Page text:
Chapter Three of the Preliminary Appraisal, justifying the inclusion "of Comprehensive Questioning Concerning World, Finitude, Individuation as Metaphysics" (p. 24) is back to the basic views about philosophy of the Greeks. Heraclitus and Aristotle are considered "by way of an elementary interpretation of the concept of truth in antiquity." (p. 30). Books were not published by big printing firms, like they are now, especially after "Aristotle died around 322-21 B.C." (p. 35). The Aristotelian treatises were not collected for study until the first century B.C., long after Plato and Xenocrates established the main topics as disciplines: logic, physics, ethics. (p. 36). Many of Aristotle's treatises did not belong within those topics, and Heidegger calls them "Aristotle's philosophy proper." (p. 37). But there have been many approaches since then.
"Through Christian dogma, ancient philosophy was forced into a quite specific conception which maintained itself throughout the Renaissance, Humanism and German Idealism, and whose untruth we are slowly beginning to comprehend today. The first to do so was perhaps Nietzsche." (p. 42).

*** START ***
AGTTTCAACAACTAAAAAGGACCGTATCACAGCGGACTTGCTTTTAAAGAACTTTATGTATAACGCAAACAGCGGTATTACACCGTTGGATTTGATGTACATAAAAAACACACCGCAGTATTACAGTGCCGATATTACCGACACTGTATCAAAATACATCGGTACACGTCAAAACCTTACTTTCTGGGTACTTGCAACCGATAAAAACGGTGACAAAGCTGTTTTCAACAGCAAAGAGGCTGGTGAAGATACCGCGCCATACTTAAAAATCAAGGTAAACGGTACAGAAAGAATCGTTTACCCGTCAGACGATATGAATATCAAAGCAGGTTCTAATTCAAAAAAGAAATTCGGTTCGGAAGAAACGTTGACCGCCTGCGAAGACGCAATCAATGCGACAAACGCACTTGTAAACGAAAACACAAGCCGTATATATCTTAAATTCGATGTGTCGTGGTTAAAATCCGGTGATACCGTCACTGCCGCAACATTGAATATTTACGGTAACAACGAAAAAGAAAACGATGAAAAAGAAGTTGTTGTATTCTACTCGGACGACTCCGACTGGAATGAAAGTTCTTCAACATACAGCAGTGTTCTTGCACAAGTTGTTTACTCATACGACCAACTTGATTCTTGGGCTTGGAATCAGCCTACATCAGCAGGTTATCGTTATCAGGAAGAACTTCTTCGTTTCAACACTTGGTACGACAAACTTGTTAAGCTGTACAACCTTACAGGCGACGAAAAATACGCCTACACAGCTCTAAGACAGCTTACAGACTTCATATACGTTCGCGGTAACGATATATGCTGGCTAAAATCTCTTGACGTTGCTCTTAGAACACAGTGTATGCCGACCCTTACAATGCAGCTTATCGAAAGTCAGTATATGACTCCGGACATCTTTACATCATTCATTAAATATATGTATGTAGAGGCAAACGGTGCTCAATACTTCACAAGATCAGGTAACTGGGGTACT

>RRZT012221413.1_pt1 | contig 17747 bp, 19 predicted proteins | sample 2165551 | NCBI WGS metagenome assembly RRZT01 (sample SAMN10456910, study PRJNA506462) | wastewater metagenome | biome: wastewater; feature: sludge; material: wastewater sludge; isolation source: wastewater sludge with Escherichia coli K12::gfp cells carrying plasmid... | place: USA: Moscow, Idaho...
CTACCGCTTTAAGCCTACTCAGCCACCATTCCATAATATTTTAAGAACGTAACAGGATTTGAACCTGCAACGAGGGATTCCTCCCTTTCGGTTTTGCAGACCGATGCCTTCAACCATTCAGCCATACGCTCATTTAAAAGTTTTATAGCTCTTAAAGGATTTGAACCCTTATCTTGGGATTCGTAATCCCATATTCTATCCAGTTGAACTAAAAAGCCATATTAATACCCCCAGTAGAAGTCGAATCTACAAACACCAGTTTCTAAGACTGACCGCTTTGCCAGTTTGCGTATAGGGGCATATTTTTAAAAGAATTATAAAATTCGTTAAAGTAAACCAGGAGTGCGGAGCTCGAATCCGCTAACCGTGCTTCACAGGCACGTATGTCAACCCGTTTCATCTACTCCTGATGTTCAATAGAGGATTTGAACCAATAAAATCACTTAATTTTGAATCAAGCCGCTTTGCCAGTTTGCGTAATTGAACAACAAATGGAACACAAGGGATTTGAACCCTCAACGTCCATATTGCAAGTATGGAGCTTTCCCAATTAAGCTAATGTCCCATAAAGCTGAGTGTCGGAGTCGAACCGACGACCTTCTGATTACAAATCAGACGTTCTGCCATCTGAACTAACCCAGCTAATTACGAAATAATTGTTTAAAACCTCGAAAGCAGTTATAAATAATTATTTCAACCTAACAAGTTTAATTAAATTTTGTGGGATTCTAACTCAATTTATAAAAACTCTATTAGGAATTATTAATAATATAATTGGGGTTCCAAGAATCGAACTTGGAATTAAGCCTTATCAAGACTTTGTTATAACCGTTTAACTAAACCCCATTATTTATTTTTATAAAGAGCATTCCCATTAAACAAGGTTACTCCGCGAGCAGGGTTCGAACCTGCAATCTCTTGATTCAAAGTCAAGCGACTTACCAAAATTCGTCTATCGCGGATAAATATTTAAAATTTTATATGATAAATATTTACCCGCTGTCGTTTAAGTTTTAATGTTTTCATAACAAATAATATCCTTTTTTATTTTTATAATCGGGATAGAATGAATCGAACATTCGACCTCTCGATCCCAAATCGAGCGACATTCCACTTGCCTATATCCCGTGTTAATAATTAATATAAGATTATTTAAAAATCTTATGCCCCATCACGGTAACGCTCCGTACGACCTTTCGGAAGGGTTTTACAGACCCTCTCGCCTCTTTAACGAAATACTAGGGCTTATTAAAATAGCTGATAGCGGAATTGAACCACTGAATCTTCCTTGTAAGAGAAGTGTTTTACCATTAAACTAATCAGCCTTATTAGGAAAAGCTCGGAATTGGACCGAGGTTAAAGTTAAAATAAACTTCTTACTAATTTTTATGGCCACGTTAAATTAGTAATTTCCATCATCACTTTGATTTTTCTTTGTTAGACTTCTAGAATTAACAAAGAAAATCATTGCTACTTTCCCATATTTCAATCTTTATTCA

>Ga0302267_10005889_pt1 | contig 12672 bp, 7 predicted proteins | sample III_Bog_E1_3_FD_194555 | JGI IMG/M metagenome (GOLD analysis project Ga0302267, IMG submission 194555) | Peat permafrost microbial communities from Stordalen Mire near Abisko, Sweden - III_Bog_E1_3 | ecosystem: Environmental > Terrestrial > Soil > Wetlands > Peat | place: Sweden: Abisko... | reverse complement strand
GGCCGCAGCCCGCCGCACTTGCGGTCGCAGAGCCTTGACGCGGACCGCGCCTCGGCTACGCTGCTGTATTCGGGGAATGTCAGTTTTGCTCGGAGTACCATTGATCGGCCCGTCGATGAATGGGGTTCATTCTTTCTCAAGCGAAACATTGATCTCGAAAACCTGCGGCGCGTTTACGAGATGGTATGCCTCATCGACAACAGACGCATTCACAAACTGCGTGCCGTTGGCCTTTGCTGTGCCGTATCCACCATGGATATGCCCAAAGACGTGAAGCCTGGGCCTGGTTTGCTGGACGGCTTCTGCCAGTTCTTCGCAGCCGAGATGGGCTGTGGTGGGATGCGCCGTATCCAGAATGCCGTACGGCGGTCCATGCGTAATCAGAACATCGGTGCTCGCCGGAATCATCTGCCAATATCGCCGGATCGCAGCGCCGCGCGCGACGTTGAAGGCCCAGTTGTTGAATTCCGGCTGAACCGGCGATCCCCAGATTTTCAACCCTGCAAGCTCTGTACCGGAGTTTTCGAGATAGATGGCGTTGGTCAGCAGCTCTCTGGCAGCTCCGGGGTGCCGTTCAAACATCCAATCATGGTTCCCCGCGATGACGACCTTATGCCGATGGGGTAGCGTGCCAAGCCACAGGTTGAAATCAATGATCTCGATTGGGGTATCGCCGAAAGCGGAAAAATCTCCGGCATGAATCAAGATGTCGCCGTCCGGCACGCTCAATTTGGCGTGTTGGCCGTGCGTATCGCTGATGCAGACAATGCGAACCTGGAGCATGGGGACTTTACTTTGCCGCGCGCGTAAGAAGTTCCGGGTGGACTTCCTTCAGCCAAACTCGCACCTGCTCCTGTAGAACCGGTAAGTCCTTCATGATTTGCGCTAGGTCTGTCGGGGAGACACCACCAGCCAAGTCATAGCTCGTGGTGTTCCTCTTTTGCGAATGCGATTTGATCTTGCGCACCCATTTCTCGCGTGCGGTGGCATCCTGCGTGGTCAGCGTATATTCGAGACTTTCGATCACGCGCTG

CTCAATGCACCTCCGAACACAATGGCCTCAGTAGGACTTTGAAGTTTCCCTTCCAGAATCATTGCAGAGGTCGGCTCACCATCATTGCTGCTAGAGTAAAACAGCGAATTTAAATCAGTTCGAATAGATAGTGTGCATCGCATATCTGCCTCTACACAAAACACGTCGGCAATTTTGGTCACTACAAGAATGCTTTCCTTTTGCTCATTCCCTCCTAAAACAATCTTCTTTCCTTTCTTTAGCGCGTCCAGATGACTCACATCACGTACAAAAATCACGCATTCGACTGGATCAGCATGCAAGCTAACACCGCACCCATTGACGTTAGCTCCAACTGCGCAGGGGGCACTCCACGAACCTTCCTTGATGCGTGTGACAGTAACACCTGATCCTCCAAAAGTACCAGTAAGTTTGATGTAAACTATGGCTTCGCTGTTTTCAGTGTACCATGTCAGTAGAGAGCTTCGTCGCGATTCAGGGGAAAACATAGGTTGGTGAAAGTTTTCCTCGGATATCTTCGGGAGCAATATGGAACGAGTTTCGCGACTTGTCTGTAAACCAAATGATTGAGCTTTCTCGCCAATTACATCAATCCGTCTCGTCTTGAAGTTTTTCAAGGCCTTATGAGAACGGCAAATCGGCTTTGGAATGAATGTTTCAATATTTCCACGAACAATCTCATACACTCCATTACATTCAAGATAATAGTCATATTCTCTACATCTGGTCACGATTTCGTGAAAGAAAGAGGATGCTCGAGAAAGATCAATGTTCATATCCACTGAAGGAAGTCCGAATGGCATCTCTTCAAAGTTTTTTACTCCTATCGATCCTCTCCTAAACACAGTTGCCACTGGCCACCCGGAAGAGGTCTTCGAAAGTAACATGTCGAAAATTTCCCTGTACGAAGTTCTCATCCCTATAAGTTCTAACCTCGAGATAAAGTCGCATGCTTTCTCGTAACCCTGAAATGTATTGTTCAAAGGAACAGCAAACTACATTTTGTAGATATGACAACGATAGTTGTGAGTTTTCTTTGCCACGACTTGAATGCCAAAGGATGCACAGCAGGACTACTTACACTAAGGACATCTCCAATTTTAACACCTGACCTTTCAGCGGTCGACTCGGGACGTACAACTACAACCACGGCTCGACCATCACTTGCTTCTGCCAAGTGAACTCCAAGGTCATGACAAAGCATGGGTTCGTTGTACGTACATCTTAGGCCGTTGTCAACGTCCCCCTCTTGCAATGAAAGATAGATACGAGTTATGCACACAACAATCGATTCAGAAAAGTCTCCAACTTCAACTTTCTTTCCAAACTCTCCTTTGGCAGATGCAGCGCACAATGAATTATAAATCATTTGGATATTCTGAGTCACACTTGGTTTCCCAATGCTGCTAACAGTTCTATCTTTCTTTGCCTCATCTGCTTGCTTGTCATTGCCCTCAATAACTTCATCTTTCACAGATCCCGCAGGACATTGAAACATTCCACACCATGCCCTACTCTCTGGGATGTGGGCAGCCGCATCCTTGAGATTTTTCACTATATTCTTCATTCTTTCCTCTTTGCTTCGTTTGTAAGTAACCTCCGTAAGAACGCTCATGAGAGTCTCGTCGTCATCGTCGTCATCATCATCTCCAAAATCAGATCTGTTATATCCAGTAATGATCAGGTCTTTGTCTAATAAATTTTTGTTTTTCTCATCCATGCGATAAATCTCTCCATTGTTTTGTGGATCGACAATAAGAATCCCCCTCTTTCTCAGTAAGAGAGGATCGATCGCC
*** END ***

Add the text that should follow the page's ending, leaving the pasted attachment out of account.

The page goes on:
With so few philosophers being mentioned, I was surprised to find in section 14 "The concept of metaphysics in Franz Suarez and the fundamental character of modern metaphysics." (pp. 51-55). Considering Kant and Aquinas not as important as the questions raised by this Spanish Jesuit in the 16th century, "who must be placed even above Aquinas in terms of his acumen and independence of questioning." (p. 51). While "Suarez sides very positively with Thomas Aquinas" (p. 53), "it was precisely Kant who placed the possibility of metaphysics in doubt." (p. 54). Bouncing back to reality, "We see most clearly at the place where modern philosophy explicitly begins, in Descartes, but especially in Fichte." (p. 55). The Preliminary Appraisal ends with section 15, in which the possibility of "being gripped by a metaphysical question" (pp. 56-57) sustains the book. The shift to Part One is called "Awakening a Fundamental Attunement in Our Philosophizing." (p. 59). The contemporary situation with the opposition of life (soul) and spirit in four philosophers leads to "All four interpretations are only possible given a particular reception of Nietzsche's philosophy." (p. 71).